The Minnesota Department of Health announced on March 2 that it is investigating several “breakthrough” cases of COVID-19 that have occurred in the state.
Officials said in a health advisory that the organization, along with the Centers for Disease Control and Prevention (CDC), is investigating positive coronavirus infections in people who were “appropriately vaccinated” against the virus and later developed COVID-19.
There have been 14 breakthrough cases in the state, according to CBS Minnesota, and all were confirmed in healthcare workers who are routinely tested for work. Every patient had either mild or no symptoms.
Oregon has also reported breakthrough cases. The Oregon Health Authority shared on Facebook in mid-February that it has detected four cases of people who tested positive for COVID-19 at least 14 days after completing their vaccinations. The health department said that some people had no symptoms, while others had mild symptoms.
What is a breakthrough COVID-19 case?
According to the Oregon Health Authority, a breakthrough case is defined as someone who has detectable levels of SARS-CoV-2, the novel coronavirus, in their body at least 14 days after they’ve been fully vaccinated against COVID-19. This means they received both doses of either the Pfizer-BioNTech or Moderna vaccine, as Johnson & Johnson’s single-dose vaccine was just authorized by the FDA on February 27.
“With a breakthrough case, you may develop an infection after you’ve been vaccinated—and at least two weeks have passed since you were fully vaccinated,” says William Schaffner, M.D., an infectious disease specialist, and professor at the Vanderbilt University School of Medicine.
The two-week marker is important, says infectious disease expert Amesh A. Adalja, M.D., senior scholar at the Johns Hopkins Center for Health Security—your body should have enough time to develop antibodies to SARS-CoV-2 after that timeframe. Before then, you won’t necessarily have the built-up immunity you need to fight off an infection. “Cases that occur before [the two-week mark] are not breakthrough cases,” Dr. Adalja says.
Why do breakthrough COVID-19 cases happen?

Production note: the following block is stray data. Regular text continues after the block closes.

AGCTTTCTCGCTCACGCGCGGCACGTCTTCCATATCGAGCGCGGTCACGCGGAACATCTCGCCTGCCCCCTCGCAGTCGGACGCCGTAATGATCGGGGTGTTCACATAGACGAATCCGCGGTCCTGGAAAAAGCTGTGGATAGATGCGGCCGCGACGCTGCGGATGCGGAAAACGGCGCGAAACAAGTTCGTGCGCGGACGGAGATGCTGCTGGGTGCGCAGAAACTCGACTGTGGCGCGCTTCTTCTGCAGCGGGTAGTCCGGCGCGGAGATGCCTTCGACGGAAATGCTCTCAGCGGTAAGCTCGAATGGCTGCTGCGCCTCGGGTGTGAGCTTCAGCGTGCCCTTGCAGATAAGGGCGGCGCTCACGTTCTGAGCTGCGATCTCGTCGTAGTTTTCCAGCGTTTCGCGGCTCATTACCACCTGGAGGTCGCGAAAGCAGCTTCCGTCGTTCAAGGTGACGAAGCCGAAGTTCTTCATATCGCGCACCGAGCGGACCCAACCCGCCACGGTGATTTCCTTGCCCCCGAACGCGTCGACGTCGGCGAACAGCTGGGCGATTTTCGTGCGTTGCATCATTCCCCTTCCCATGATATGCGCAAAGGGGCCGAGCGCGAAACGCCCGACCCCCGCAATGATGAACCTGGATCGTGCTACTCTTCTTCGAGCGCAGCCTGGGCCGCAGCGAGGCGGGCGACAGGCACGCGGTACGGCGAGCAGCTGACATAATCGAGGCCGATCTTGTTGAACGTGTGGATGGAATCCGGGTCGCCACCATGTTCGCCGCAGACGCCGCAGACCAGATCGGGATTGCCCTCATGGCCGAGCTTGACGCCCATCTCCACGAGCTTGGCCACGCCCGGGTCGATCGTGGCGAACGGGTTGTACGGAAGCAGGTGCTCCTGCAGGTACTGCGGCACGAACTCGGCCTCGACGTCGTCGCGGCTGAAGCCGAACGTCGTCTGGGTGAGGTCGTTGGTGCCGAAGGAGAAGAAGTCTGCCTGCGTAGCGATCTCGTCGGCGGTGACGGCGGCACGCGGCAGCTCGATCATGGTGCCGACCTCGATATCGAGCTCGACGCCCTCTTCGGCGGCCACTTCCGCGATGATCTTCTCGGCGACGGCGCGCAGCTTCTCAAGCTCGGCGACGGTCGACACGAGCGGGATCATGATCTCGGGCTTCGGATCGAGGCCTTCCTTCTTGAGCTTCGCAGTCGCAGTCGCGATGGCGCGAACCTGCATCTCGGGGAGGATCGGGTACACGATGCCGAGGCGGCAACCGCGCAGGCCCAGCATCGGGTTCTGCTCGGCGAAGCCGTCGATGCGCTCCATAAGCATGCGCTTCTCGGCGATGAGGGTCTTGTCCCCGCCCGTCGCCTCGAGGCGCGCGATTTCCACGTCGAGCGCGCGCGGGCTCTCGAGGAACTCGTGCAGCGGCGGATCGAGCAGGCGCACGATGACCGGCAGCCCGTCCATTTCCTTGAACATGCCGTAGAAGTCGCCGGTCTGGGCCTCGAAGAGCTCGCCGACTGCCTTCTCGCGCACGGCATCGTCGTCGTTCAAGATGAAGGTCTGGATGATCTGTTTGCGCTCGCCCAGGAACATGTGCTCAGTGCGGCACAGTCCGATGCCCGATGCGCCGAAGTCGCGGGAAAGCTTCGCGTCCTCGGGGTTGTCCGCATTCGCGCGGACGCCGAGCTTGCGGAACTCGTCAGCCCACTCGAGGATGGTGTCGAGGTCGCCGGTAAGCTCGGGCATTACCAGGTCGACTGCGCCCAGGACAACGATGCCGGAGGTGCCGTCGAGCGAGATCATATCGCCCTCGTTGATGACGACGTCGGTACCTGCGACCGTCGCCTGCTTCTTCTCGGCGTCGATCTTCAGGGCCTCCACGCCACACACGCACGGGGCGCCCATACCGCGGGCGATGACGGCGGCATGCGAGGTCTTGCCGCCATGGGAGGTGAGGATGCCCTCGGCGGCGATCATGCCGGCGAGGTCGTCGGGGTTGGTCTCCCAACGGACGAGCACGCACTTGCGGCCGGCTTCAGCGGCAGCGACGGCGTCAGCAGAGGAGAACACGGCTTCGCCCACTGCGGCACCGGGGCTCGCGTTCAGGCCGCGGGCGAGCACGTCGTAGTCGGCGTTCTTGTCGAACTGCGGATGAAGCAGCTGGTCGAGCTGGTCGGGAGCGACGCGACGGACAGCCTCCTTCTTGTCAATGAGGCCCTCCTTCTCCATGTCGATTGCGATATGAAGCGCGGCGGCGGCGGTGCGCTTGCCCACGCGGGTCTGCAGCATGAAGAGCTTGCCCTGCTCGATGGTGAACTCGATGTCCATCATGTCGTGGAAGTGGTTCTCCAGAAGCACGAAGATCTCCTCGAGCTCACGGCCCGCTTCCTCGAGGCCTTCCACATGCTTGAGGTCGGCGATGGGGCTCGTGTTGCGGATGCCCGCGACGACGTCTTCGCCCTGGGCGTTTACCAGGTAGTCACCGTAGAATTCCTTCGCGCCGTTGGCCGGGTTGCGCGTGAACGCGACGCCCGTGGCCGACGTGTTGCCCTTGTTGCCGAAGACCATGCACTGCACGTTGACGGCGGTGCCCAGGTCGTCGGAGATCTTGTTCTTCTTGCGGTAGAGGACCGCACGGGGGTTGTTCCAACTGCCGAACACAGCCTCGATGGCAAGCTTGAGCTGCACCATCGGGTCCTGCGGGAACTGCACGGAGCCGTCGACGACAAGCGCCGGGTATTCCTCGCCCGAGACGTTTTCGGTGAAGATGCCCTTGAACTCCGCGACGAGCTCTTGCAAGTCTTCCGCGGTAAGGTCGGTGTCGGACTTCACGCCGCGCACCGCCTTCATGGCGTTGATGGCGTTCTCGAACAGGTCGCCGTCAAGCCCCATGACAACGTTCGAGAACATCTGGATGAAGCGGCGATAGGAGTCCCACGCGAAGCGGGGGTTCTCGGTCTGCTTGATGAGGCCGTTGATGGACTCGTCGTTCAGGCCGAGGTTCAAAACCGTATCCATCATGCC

“These vaccines that we’re using are fabulous but they’re not perfect,” Dr. Schaffner says. “At best, they’re 95% effective in preventing serious illness, but minor illnesses can occur.”
Thomas Russo, M.D., professor and chief of infectious disease at the University at Buffalo in New York, says that experts “expect” that some people will still test positive after being fully vaccinated. “What we’re interested in is whether these cases are mild, symptomatic, or asymptomatic,” he notes.
Dr. Adalja points out that “no vaccine has 100% efficacy,” and that breakthrough cases are usually mild and “associated with low viral loads which means these individuals may not even be contagious.”
Think of it this way: Breakthrough cases of COVID-19 can be compared to what someone who gets the flu shot might experience. “Some people can still get the flu after being vaccinated against influenza, but almost invariably that illness will not cause hospitalization,” Dr. Schaffner says. (Worth noting: With the effectiveness of around 95%, the Pfizer and Moderna vaccines are thought to be much more reliable at preventing illness than the annual flu shot, which reduces the risk of flu by 40 to 60%, per the CDC.)
More research is needed to understand if highly infectious variants of the virus may be behind the breakthrough cases. “It is crucial to study breakthrough cases to understand their severity, their contagiousness, and what role variants may be playing,” Dr. Adalja says.
What should you do if you think you might have COVID-19 after being fully vaccinated?
The CDC hasn’t released official guidance on this, but Dr. Russo recommends following standard protocol. That means calling your doctor, getting tested for the virus, quarantining until you get your results, and isolating for 10 days from the day you developed symptoms if you have a positive result.
If you haven’t been vaccinated against COVID-19, medical experts strongly recommend that you get your dose as soon as you can or as soon as you are eligible. Even though the available vaccines do not offer “perfect” protection, Dr. Russo says, they so far do an “outstanding” job at preventing severe cases of COVID-19.